• 10 December 2018
How Difficult is it to Invest in a Hotel?

How Difficult is it to Invest in a Hotel?

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Dreaming of becoming a hotel owner? Got a piece of land in a prime location? Have some capital that you want to invest? This might not be all you need if you are contemplating jumping into investing in a hotel.

Hotel Intel has spoken with several of our investor sources to dig deeper and find out all the information that you might want to consider before investing in a hotel.

Choosing a Management Company

If you don’t want to start from scratch in building your own brand, you will need a management company that you could trust. But, which one?

Fortunately for owners of hotels, there are a wide variety of highly capable management companies available in Asia. These range from the privately owned, smaller Asian operators to the large-scale publicly listed western hotel chains. Many of these companies offer a choice of hotel brands depending on the positioning and business model of the property*.*

The first thing you need to do then is to be honest with yourself and be certain of the nature and the size of your hotel and then match it with an operator.

Anthony McDonald, CEO of BHMASIA gives some advice:

*‘Know what other properties your operator has, then ask yourself “ is it conflict with my property or will it promote property?”. Chemistry between you and your operator is another factor, however it’s important to remember that in a lot of big companies the person you deal with initially might only be your ‘contact person’ for a limited amount of time before they move on to somewhere else. So while chemistry is important, you can’t rely on chemistry alone’ *

Where to Put your Money

There are several hot spots in Asia with high demands such as Perth, Yangon, Dhaka and even Papua New Guinea.

I personally like Sri Lanka which – from a tourism perspective. It resembles Thailand 30 years ago and offers a lot of opportunities in the hotel sector: pristine beaches, a welcoming (predominantly Buddhist) population, an amazing ancient culture, delicious cuisine, lush scenery and an amazing biodiversity. ONYX is in the process of opening multiple properties in the country, which are bound to be profitable.’ says Markus Aklin, the Vice President of ONYX.

Anthony on the other hand ‘If it was me, I’d go for Myanmar’

Remember that, these hot spots have their own challenges; sky high land price, political unstable, bureaucratic obstacles that need to be taken in consideration.

Avoid Avoidable Mistakes

The biggest mistake hotel owners tend to make is having the idea that ‘I will have what John has’. Such a vague scope means that know defined objective or reason as to why the hotel is built has been set. The decisions on how to design and position the hotel may be based on instinct or emotion rather than research or being market driven. This can result in highly unrealistic expectations in respect of the return on investment*.*

*‘It is always advised to spend time studying the market and its trends before settling on a design or concept. Engaging hospitality consultants and an experienced hotel operator early is key here as they usually offer the expert’s perspective, which will help in the creating of a product that is relevant in the market and is built according to a realistic program and budget. Hiring professional designers and cost consultants from the start will also help mitigate these risks for as long as they are selected based on their reputation and ability and not just price.’ *Markus added.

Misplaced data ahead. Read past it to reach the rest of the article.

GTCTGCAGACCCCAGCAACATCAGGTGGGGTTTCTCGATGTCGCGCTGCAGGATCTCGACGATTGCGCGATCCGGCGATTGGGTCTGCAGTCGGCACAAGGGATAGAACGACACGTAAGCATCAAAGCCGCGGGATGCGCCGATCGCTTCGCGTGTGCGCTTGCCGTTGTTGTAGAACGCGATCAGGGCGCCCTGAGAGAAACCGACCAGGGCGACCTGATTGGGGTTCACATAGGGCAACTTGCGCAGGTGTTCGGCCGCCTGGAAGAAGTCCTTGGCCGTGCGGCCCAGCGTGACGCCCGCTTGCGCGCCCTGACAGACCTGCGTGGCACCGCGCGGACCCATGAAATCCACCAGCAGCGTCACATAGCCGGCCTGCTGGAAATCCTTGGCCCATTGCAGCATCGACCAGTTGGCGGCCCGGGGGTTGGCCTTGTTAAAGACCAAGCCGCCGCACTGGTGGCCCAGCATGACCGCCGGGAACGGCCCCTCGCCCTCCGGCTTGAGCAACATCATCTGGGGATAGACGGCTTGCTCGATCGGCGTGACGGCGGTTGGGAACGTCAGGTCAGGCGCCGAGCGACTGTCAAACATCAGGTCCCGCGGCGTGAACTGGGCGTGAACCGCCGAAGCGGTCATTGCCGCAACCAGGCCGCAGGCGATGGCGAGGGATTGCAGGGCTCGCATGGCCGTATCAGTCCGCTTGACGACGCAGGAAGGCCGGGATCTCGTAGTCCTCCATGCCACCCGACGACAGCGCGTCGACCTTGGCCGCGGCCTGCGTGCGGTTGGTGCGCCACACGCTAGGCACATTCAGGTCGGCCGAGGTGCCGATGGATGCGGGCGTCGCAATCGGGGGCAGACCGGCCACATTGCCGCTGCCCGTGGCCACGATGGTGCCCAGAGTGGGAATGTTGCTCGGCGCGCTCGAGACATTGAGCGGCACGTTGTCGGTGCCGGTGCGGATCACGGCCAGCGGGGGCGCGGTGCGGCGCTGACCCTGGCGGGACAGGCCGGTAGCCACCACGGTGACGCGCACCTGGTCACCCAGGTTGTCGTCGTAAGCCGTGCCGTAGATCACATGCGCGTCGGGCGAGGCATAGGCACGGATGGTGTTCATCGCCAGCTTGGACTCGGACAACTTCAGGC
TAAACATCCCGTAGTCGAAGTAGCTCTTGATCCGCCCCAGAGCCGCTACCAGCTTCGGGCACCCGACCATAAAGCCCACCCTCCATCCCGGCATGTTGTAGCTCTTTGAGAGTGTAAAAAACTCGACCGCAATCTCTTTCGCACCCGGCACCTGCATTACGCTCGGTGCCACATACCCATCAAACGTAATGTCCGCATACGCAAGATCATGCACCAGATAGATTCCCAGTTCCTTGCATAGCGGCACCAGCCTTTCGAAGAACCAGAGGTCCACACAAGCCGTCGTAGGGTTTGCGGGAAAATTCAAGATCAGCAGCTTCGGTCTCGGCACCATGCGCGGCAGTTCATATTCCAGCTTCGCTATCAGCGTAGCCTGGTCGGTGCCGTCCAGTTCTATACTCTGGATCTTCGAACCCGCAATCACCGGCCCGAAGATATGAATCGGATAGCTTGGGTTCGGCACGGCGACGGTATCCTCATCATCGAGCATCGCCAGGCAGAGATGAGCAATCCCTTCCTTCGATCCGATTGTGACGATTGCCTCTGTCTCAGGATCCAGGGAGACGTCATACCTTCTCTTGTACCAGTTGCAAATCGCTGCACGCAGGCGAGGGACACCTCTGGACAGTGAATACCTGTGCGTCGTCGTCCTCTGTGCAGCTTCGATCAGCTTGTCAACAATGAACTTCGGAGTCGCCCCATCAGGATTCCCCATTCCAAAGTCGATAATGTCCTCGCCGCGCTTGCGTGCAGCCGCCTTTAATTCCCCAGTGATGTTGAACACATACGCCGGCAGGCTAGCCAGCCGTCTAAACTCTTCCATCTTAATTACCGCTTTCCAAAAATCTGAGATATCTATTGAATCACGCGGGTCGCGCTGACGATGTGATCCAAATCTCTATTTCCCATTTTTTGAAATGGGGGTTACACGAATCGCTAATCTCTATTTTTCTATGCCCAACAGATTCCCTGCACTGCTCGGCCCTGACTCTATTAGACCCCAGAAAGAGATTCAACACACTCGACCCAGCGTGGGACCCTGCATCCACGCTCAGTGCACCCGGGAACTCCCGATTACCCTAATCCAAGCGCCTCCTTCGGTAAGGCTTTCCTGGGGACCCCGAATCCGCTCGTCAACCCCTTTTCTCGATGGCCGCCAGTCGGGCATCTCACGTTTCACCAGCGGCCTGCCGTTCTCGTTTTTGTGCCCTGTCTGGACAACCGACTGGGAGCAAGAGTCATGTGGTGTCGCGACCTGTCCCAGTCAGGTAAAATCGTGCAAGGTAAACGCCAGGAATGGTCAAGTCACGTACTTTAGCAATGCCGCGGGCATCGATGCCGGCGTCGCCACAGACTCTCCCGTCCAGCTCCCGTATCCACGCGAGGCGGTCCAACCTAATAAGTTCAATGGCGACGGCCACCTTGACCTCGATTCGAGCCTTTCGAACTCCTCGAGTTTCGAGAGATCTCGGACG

Anthony added ‘*Many owners don’t engage with operators enough. There was one project that has been worked on for six months and the owner had forgotten all together to include a restaurant in the plan.’ *

On the financial side, he adds *‘Very often, owners don’t understand the financial scale and that is dangerous’ *

Not your Typical Investment

Markus continues to say ‘Hotel owners are investing directly in “bricks and mortar”, as opposed to a paper-based fund. Hence the investment is asset-backed for security and peace of mind. A key benefit over other forms of property investment is that it can be a truly passive investment when an investor chooses to partner with a hotel operating company. The Operator does all the work like maintenance, upkeep, marketing and is incentivized to do it well by the fees it charges and as a result, keeps the investors’ profits as high as possible. Successful investments returns are typically in the high teens and above – and that’s net of all costs. Typical landlord yields may range much lower and come with possible hassles and expenses such as maintenance, lettings and tenant management, and troubleshooting with tenants.

Investing in hotels it seems is not your normal investment. The right location, the right vision and the right operator are all key factors in making the investment a success. Choosing investors is also important. You need to know what other investors want back from their investment. While larger investors might look to sell the hotel on after a couple of years, more family oriented investors might be looking at getting regular long-term cash flow from their investment.

Positions and priorities from both the investors’ side and the management company’s side must be very clear and making sure that there are clear lines of communication between the two as things progress and change are essential to surviving the fluctuations and changes in the market as they occur and ensuring that the investment is a profitable one..

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